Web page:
first_img RELATED ARTICLESMORE FROM AUTHOR HSE officials in Donegal are asking the government to add St Colmcille’s Village, Cleagh, Clonmany to the list of centres set to receive the first round of vaccinations.The non-appearance of the centre from the list was questioned by local Cllr Albert Doherty.He’s been told the exclusion was because the centre is classified under Mental Health rather than Older Person’s services.The government has now been asked to add it.Text of letter -Dear Councillor Doherty,The plan for the roll-out of the Covid-19 vaccine is indeed very welcome and we are working at pace to ensure that it is delivered to the most vulnerable people in the CHO 1 area.  The National Taskforce agreed the priority groups, which as you know are for people in Long Term Care Facilities aged over 65.  This comes under the divisional lead of Older Person’s services.As St. Colmcille’s Village, Clonmany is listed as a mental health service, it was not included in this group for the first vaccinations.However, I have requested nationally that St. Colmcille’s village be included on the list of intial sites and I will advise you of the response when I receive it. Twitter Pinterest Twitter Loganair’s new Derry – Liverpool air service takes off from CODA Facebook By News Highland – December 31, 2020 Nine til Noon Show – Listen back to Monday’s Programme Arranmore progress and potential flagged as population grows Previous articleWeir says he is taking school’s advice from the expertsNext article12 additional Covid 19 deaths, 1,620 new cases News Highland Pinterestcenter_img WhatsApp DL Debate – 24/05/21 Facebook Google+ Google+ WhatsApp Homepage BannerNews Important message for people attending LUH’s INR clinic News, Sport and Obituaries on Monday May 24th HSE seeks inclusion of St Colmcille’s Village on vaccination listlast_img read more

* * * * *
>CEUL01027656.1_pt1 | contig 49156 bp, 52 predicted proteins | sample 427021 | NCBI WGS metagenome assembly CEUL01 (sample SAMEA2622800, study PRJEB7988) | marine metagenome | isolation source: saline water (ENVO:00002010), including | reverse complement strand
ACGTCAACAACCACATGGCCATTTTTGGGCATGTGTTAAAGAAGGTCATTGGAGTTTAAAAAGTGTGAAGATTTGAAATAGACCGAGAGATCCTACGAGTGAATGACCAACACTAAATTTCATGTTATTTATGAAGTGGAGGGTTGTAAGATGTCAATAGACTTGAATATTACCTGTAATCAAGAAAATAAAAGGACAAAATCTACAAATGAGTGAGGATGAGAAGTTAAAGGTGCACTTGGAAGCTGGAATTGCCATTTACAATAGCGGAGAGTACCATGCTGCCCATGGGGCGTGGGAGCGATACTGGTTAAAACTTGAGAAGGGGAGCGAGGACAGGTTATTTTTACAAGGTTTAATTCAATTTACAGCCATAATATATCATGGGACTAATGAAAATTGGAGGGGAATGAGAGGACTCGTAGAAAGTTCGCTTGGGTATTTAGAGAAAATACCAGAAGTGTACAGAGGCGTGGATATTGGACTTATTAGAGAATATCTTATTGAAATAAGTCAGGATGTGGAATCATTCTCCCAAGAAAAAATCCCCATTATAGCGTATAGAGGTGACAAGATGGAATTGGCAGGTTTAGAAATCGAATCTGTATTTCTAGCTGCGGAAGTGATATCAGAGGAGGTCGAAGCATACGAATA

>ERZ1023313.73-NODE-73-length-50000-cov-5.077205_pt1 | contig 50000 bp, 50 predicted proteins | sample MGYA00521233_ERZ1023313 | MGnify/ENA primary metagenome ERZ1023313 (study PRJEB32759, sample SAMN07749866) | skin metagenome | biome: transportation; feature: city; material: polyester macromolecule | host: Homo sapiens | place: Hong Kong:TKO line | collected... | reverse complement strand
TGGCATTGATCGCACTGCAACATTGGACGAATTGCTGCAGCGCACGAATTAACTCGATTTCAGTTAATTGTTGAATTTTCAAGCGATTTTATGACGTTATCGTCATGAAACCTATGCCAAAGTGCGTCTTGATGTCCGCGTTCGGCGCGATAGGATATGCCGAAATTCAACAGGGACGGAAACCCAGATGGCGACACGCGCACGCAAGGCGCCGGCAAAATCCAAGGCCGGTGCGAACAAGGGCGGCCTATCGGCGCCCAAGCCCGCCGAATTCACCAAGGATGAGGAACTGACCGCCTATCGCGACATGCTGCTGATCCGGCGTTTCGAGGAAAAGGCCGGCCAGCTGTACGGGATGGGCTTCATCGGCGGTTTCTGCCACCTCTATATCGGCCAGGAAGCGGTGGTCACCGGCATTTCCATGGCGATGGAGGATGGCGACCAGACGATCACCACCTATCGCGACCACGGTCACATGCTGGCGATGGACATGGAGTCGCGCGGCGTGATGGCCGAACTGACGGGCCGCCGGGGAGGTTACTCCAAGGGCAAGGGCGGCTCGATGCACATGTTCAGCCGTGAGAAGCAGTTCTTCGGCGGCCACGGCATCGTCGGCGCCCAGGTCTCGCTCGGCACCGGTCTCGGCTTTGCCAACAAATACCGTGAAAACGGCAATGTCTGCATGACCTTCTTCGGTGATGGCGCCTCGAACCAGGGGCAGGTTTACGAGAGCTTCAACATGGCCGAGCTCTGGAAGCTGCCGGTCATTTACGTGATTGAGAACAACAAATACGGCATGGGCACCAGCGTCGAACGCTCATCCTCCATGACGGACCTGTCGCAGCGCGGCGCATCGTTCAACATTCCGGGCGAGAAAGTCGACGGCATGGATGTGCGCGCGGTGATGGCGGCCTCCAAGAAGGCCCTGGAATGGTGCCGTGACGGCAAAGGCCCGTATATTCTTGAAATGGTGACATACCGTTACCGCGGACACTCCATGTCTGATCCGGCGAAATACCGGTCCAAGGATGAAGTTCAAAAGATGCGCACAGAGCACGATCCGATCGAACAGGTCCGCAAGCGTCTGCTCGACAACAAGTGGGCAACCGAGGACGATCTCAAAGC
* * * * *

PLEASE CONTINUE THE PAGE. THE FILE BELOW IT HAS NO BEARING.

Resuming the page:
first_img Comments are closed. In the late 1960s, academic bean counters tried to develop ways to put ameasurable value on human assets. It was singularly unimaginative and treatedpeople as just another type of bean. They compounded their sins by applyingconventional accounting principles to a subject for which they were neverdesigned. It failed to produce anything of any practical use so it never gaineda foothold in management thinking. Nearly 30 years later, measuring human capital is again becoming a big issue.There is a growing consensus among some thinkers (Leif Edvinsson et al) thatthe value of human capital in an organisation is the difference between bookvalue and market value. While it is being passed off as ‘the latest thinking’,you don’t have to be a genius to realise this idea holds no water. Book values are usually an accountant’s fairy story and share prices canvary so quickly and so dramatically for the flimsiest of reasons – an analystrecommends ‘sell’, for example – that a human capital measure could varyenormously on a daily basis. This hardly seems to reflect the nature of humanbeings. Based on this thinking, Ryanair currently has more human capital than BA.While BA hasn’t always got the most out of its human capital, the relative marketvalues of the two businesses reveal the difference between two businessstrategies. The main flaw in most approaches to human capital assessment is that this isnot an accounting or actuarial issue. So, why use accounting technology, whichhas been virtually unchanged for hundreds of years? Of course, the last peopleto admit the obsolescence of their methodology are those making their livingfrom it. Instead, they try to shoehorn their methods to suit increasinglyinappropriate purposes. Add to this the inclination of all propagandists to actually believe theirown hype and we start to see questionable correlations expounded, such as theWatson Wyatt Human Capital Index. It suggests that good HR practices lead tosuccessful businesses. HR professionals need to mount a serious challenge to accountingconventions. Take a basic accounting concept such as ‘overheads’. Many employeecosts are shown as overheads simply because accountants don’t know what else todo with them – including training investment. Worse still, ask a financedirector how they measure ‘goodwill’ and the answer is they guess. If we in HR do genuinely believe that the way in which human capital isacquired, developed and maximised really produces value, we had better startdeveloping our own methodology to demonstrate it. The metrics may involvebalance sheets and share prices but one thing is for sure – bean counters havea very poor track record of getting the best out of people. By Paul Kearns, Senior partner, Personnel Works Related posts:No related photos. Previous Article Next Article Humans cannot be counted like beansOn 29 Jan 2002 in Personnel Todaylast_img read more